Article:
“Gender equal snow-cleaning is not to blame here,” Daniel Helldén, the city’s Green Party transport head told the Expressen newspaper, stressing that the policy, which prioritises cleaning pavements and cycle lanes over roads, did not even appear to have even been followed.
“There is a lack of gender equal snow-clearing now, according to the reports I’m getting,” he said. “It’s still difficult to walk on the pavements — and it is important that snow-clearing prioritises walkways, public transport and cycle paths.”
Stockholm’s municipal government, a coalition of the Social Democrats and the Green Party, brought in gender equal snow cleaning last year, pledging to make moving around the city on icy winter days just as safe for women as it is for men.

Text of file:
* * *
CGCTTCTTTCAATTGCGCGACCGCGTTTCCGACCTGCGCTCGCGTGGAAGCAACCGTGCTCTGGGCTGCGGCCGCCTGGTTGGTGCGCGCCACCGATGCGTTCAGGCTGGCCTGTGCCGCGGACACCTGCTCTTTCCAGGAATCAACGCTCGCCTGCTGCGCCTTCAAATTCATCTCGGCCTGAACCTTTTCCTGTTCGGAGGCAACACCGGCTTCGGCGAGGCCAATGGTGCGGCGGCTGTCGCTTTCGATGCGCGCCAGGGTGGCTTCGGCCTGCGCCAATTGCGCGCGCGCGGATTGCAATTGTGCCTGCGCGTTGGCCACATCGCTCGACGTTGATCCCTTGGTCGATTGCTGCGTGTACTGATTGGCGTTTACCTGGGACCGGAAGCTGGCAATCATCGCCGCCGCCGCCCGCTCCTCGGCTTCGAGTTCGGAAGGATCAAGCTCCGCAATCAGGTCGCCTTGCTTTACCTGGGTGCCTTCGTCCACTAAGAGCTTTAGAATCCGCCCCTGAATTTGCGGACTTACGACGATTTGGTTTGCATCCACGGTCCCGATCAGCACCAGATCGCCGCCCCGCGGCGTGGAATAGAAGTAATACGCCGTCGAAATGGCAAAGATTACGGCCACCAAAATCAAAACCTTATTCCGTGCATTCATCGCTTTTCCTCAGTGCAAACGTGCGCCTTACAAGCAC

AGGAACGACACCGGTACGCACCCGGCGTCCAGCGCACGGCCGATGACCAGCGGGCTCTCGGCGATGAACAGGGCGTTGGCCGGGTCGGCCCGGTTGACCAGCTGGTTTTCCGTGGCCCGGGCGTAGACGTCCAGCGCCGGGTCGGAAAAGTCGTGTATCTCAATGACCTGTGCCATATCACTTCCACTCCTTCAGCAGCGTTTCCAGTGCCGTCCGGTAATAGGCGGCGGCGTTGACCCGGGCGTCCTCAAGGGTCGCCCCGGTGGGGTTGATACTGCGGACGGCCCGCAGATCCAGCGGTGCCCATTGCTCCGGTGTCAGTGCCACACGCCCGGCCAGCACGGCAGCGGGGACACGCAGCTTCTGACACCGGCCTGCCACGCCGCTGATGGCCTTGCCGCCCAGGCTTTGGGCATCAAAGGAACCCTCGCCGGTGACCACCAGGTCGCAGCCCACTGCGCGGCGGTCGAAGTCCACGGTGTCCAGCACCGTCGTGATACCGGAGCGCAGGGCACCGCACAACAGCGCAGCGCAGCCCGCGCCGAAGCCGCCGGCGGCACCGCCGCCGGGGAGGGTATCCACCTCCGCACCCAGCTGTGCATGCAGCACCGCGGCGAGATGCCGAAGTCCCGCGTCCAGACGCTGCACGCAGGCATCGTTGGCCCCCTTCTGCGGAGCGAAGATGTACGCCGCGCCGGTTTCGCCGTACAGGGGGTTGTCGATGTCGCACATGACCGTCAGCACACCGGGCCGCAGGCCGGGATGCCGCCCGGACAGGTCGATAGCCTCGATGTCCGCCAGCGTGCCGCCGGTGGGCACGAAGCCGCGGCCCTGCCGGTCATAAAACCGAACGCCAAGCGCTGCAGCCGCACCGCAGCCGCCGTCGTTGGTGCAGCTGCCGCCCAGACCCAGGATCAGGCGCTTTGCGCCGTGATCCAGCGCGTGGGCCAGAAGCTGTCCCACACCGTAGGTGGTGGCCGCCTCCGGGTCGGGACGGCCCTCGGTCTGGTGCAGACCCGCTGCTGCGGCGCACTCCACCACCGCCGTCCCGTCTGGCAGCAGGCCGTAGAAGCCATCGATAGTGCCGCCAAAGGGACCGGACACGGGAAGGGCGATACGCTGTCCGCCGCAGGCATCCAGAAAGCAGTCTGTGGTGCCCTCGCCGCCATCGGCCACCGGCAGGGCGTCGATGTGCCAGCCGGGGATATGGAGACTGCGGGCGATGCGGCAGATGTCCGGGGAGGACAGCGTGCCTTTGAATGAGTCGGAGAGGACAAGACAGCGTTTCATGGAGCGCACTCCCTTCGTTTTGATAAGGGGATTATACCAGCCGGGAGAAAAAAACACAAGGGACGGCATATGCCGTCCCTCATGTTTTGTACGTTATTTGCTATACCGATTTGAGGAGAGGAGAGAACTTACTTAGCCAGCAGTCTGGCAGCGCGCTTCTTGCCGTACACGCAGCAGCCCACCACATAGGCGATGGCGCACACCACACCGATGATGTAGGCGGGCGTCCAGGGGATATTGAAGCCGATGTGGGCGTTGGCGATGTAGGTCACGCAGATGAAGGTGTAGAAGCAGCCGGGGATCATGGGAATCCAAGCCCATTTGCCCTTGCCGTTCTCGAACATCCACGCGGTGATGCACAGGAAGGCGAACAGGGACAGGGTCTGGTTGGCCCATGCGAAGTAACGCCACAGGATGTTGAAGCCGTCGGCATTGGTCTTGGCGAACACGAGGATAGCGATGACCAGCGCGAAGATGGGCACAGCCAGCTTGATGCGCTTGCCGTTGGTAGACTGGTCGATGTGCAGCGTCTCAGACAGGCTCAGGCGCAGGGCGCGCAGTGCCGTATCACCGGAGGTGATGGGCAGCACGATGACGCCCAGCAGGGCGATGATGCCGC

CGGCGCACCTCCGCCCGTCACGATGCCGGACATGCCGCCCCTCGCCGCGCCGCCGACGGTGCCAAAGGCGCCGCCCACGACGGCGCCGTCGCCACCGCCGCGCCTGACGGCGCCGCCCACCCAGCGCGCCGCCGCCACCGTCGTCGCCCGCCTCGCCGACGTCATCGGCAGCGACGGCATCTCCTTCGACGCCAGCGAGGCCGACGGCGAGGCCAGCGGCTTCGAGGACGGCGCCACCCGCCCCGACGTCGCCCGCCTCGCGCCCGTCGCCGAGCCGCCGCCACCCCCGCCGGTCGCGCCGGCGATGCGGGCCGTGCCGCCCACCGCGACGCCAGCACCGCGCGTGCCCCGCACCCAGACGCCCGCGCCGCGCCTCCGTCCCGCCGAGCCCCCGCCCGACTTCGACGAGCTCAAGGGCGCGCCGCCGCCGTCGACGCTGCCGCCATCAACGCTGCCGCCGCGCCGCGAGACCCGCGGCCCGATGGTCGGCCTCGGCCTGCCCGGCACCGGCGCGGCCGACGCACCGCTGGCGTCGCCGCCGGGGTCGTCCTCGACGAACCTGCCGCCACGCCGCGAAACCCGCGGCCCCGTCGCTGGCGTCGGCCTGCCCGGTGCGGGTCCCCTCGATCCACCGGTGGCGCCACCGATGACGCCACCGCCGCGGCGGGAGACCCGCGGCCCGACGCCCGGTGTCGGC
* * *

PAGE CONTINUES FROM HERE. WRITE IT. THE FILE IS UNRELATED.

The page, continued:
Men are statistically more likely to be drivers, while women are more likely to use pavements, cycle paths, and public transport.
But on Thursday and Friday, the policy came under renewed criticism after the city was thrown into chaos by the unusually heavy snow dump, with buses and trains cancelled, and major motorways blocked.
The policy's apparent failure was celebrated with glee by anti-feminists on Twitter, with even the liberal Dagens Nyheter newspaper running a light-hearted article, titled “Nine alternatives to gender-equal snow-cleaning”.
“It’s obvious that it hasn’t worked, and the question is why,” Helldén admitted. “Is it the weather or the procedures which we in the city have put in place?”
“Overall, I can say that I regret that Stockholmers have not been able to get to their jobs, kindergartens, and schools, but there is not much more to say about it.”